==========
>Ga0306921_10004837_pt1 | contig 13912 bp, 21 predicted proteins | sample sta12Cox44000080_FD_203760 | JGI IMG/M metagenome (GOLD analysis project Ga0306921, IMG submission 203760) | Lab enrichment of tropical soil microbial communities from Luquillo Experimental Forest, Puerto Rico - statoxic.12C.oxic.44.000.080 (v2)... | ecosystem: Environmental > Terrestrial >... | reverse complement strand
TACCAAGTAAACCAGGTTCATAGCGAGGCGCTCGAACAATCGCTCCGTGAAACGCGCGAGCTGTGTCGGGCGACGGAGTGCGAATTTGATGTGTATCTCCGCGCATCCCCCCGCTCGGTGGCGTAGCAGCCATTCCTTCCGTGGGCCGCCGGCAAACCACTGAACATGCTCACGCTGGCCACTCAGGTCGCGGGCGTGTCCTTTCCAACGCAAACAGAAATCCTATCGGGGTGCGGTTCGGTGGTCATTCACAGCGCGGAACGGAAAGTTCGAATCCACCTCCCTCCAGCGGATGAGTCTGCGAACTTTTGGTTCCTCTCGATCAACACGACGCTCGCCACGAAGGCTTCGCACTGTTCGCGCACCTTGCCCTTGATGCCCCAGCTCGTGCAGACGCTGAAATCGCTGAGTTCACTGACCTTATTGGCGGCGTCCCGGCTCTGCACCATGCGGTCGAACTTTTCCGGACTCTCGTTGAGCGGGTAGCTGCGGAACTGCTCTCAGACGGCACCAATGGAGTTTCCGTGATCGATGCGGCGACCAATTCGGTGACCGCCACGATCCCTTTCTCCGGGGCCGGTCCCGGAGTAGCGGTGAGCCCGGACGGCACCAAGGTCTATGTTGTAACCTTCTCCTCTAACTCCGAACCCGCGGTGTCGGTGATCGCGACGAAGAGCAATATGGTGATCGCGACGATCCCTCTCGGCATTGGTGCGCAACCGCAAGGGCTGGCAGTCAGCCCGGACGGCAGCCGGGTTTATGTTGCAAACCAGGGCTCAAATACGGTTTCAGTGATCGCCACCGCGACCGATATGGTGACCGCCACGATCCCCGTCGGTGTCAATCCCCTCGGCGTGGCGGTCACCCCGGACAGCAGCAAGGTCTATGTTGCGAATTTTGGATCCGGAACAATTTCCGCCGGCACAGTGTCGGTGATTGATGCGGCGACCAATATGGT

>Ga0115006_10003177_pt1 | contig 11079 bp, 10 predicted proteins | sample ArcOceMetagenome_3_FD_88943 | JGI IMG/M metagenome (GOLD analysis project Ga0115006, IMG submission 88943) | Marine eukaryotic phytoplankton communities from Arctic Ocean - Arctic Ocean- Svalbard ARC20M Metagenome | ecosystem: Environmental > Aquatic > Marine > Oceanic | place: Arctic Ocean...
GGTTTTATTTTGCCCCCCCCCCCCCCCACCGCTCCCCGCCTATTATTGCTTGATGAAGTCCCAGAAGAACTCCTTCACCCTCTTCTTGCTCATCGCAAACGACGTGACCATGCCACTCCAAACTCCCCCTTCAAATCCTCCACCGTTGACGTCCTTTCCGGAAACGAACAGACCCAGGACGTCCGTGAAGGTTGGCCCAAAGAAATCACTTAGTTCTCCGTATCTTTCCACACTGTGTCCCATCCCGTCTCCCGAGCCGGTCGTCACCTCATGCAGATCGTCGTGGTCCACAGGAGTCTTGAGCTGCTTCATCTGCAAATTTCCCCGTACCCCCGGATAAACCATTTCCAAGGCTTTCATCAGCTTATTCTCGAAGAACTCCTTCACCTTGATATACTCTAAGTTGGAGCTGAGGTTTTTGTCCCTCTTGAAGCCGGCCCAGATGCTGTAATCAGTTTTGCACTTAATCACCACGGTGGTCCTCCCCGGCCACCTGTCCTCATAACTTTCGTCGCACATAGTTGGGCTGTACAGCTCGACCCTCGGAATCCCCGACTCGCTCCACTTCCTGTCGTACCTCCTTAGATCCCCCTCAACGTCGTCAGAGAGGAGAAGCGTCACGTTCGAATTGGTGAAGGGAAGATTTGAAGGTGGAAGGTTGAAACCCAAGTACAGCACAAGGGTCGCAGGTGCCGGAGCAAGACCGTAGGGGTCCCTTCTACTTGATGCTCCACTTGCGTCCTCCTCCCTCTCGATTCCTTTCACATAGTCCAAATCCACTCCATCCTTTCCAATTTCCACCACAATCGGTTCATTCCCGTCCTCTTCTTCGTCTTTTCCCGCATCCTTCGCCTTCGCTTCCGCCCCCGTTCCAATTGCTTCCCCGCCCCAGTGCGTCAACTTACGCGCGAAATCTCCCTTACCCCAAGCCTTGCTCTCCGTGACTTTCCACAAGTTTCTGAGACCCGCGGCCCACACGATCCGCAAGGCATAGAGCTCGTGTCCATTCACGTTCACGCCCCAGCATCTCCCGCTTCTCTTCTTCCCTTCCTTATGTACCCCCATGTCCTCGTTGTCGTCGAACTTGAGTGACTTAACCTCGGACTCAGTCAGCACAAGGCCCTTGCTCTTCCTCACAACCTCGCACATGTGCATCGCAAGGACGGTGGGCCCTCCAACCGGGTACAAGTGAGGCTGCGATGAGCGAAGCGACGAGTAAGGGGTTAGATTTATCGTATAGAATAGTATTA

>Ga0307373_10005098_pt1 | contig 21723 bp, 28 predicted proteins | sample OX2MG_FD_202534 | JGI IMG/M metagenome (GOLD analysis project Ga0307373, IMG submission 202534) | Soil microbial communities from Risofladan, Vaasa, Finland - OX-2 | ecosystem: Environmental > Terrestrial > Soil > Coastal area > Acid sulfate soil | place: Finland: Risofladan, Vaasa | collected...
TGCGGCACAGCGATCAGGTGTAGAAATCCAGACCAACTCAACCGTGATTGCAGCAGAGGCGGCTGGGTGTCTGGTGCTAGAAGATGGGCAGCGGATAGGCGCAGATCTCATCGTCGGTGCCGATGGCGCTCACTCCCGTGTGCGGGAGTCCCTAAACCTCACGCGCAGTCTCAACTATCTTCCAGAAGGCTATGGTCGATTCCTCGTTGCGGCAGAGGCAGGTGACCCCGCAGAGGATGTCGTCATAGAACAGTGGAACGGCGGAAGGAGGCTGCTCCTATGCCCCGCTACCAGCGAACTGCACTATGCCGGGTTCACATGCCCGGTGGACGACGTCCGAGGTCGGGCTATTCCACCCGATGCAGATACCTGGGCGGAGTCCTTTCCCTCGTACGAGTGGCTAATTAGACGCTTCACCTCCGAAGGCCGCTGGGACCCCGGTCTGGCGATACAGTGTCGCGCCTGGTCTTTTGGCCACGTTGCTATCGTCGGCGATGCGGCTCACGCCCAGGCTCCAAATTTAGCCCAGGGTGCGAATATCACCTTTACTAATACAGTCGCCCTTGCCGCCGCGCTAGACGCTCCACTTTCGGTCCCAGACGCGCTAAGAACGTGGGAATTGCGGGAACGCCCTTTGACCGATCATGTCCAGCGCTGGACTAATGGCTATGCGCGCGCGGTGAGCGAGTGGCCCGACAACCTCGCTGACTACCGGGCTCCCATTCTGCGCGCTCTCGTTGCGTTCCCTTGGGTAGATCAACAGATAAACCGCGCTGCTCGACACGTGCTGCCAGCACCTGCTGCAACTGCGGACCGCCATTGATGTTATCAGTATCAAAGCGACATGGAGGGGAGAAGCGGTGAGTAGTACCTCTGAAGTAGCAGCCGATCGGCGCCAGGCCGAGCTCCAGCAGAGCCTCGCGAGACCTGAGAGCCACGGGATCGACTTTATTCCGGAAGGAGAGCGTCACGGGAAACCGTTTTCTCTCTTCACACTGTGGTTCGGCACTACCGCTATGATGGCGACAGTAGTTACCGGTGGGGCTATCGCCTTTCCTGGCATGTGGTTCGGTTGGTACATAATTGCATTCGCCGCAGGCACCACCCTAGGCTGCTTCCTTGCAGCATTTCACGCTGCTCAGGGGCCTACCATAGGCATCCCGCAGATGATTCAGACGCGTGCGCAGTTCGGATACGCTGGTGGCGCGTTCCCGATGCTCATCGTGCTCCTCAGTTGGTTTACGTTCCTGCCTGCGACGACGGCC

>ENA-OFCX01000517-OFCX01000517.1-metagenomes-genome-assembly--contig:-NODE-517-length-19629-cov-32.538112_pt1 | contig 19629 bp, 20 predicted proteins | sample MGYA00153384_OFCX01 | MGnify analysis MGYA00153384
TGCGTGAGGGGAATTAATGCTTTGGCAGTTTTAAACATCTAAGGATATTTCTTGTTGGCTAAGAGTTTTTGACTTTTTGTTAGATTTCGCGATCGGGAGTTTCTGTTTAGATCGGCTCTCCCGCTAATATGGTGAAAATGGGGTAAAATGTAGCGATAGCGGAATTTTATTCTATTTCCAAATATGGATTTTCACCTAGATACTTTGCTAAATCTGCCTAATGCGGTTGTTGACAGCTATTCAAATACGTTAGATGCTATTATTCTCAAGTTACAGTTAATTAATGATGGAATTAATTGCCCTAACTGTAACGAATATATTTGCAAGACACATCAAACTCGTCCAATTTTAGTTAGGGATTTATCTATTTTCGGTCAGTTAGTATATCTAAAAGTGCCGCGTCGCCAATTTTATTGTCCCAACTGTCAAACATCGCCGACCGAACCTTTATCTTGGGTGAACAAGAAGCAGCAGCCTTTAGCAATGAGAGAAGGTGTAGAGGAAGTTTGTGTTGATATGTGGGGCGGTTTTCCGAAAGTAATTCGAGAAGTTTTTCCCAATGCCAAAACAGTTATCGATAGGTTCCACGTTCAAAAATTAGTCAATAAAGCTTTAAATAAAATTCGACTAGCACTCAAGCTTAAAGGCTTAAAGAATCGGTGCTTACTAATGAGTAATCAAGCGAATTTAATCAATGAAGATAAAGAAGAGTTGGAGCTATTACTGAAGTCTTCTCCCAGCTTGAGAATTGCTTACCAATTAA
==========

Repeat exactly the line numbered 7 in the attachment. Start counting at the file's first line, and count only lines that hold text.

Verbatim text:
>ENA-OFCX01000517-OFCX01000517.1-metagenomes-genome-assembly--contig:-NODE-517-length-19629-cov-32.538112_pt1 | contig 19629 bp, 20 predicted proteins | sample MGYA00153384_OFCX01 | MGnify analysis MGYA00153384